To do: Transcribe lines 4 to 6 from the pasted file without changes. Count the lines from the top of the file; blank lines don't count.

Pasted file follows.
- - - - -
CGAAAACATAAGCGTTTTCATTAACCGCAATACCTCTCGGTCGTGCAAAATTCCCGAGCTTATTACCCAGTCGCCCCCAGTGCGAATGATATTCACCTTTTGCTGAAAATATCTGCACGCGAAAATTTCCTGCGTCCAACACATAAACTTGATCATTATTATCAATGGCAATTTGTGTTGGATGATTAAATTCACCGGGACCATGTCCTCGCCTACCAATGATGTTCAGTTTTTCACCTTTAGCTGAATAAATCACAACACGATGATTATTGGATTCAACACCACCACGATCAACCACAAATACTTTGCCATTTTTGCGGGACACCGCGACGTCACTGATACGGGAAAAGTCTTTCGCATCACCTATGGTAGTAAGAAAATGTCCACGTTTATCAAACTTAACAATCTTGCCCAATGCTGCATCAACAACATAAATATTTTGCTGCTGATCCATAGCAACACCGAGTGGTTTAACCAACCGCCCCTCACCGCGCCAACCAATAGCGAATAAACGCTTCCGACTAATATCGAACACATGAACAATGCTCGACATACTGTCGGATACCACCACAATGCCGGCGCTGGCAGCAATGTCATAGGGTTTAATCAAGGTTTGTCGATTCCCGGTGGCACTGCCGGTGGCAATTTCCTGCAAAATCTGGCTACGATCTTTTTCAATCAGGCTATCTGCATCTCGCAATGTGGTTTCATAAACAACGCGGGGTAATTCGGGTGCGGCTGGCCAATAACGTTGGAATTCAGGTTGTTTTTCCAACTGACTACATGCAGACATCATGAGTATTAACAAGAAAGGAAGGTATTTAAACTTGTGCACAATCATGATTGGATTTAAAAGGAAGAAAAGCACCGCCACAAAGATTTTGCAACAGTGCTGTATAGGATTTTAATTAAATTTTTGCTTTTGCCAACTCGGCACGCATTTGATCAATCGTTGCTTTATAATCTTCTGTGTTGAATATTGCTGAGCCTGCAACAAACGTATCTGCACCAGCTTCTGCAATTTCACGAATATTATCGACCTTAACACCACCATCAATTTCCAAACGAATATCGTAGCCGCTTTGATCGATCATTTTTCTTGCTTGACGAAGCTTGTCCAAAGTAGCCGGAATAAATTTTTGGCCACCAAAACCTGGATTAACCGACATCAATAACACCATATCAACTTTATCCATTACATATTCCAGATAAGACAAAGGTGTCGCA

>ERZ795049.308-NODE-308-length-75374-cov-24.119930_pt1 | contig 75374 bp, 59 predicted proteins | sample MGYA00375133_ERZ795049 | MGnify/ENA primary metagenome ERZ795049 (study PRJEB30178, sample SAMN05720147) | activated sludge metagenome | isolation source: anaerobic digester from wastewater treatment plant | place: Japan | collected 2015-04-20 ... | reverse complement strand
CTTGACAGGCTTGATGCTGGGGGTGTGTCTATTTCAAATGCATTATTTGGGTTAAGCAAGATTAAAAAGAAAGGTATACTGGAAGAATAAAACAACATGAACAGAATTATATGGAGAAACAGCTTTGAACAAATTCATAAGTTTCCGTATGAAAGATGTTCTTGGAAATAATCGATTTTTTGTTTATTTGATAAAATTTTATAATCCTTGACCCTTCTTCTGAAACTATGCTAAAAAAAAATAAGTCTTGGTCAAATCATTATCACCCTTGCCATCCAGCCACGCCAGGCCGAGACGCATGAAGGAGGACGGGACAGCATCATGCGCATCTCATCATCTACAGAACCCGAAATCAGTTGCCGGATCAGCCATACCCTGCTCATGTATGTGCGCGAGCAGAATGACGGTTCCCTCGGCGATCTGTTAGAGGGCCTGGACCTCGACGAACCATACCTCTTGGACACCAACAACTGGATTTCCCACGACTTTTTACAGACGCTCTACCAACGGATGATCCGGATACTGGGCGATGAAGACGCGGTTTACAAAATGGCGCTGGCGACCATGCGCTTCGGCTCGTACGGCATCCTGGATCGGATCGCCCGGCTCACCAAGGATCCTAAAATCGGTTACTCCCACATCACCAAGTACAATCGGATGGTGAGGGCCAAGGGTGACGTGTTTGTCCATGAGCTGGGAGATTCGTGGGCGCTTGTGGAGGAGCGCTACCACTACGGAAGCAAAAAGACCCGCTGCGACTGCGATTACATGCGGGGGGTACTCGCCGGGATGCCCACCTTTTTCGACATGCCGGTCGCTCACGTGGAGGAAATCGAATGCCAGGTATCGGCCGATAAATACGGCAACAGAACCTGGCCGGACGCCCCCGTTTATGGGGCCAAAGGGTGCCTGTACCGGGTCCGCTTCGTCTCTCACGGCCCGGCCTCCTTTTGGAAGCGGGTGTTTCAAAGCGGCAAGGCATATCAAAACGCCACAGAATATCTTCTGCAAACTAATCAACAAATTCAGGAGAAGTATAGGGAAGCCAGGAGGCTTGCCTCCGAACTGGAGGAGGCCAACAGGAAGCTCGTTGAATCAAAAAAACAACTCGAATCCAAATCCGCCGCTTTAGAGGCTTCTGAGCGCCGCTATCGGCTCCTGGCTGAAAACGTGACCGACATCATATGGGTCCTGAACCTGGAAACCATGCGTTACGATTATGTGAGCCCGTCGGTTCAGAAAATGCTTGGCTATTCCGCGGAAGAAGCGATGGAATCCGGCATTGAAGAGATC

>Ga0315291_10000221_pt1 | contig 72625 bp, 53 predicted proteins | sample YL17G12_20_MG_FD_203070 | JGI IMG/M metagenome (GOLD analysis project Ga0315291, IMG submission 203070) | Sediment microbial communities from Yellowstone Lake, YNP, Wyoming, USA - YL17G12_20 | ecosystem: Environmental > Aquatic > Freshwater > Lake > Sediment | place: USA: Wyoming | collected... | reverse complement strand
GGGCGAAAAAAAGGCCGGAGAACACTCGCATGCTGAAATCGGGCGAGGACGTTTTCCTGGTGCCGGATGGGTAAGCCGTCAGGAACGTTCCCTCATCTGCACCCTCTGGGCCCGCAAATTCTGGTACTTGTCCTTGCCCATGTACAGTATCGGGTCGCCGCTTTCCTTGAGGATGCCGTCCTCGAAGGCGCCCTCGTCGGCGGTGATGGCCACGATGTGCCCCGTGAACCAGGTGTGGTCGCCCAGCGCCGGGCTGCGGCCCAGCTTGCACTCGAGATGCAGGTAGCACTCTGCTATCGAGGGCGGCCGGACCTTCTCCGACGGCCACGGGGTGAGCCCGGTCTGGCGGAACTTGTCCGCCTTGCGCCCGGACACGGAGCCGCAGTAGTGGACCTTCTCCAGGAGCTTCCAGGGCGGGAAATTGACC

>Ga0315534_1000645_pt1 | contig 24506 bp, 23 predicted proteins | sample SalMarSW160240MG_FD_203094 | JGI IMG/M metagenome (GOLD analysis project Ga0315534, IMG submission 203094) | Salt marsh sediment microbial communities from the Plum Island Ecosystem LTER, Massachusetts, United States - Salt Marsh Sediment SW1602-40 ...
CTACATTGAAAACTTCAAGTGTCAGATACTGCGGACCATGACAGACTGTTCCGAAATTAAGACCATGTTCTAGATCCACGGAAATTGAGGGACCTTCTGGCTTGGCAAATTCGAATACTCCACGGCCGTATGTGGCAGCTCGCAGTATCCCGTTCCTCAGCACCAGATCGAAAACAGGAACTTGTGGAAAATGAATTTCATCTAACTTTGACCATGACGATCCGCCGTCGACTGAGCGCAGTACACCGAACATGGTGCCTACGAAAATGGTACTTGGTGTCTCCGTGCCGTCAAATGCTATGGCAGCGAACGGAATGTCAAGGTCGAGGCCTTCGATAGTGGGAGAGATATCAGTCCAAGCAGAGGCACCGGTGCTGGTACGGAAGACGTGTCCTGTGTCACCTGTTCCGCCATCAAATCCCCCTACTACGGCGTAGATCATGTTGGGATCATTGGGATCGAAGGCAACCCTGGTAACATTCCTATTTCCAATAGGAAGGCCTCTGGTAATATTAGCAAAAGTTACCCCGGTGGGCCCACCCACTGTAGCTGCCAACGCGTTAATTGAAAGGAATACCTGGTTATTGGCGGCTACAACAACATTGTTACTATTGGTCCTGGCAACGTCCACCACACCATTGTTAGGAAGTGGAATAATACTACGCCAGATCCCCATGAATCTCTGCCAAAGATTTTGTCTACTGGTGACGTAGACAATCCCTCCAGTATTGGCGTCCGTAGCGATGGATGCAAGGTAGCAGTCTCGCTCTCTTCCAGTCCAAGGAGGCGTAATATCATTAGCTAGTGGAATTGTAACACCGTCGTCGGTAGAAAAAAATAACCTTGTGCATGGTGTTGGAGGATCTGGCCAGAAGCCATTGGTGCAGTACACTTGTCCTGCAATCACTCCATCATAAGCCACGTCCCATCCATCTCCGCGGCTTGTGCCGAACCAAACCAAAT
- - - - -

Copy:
>Ga0315291_10000221_pt1 | contig 72625 bp, 53 predicted proteins | sample YL17G12_20_MG_FD_203070 | JGI IMG/M metagenome (GOLD analysis project Ga0315291, IMG submission 203070) | Sediment microbial communities from Yellowstone Lake, YNP, Wyoming, USA - YL17G12_20 | ecosystem: Environmental > Aquatic > Freshwater > Lake > Sediment | place: USA: Wyoming | collected... | reverse complement strand
GGGCGAAAAAAAGGCCGGAGAACACTCGCATGCTGAAATCGGGCGAGGACGTTTTCCTGGTGCCGGATGGGTAAGCCGTCAGGAACGTTCCCTCATCTGCACCCTCTGGGCCCGCAAATTCTGGTACTTGTCCTTGCCCATGTACAGTATCGGGTCGCCGCTTTCCTTGAGGATGCCGTCCTCGAAGGCGCCCTCGTCGGCGGTGATGGCCACGATGTGCCCCGTGAACCAGGTGTGGTCGCCCAGCGCCGGGCTGCGGCCCAGCTTGCACTCGAGATGCAGGTAGCACTCTGCTATCGAGGGCGGCCGGACCTTCTCCGACGGCCACGGGGTGAGCCCGGTCTGGCGGAACTTGTCCGCCTTGCGCCCGGACACGGAGCCGCAGTAGTGGACCTTCTCCAGGAGCTTCCAGGGCGGGAAATTGACC

>Ga0315534_1000645_pt1 | contig 24506 bp, 23 predicted proteins | sample SalMarSW160240MG_FD_203094 | JGI IMG/M metagenome (GOLD analysis project Ga0315534, IMG submission 203094) | Salt marsh sediment microbial communities from the Plum Island Ecosystem LTER, Massachusetts, United States - Salt Marsh Sediment SW1602-40 ...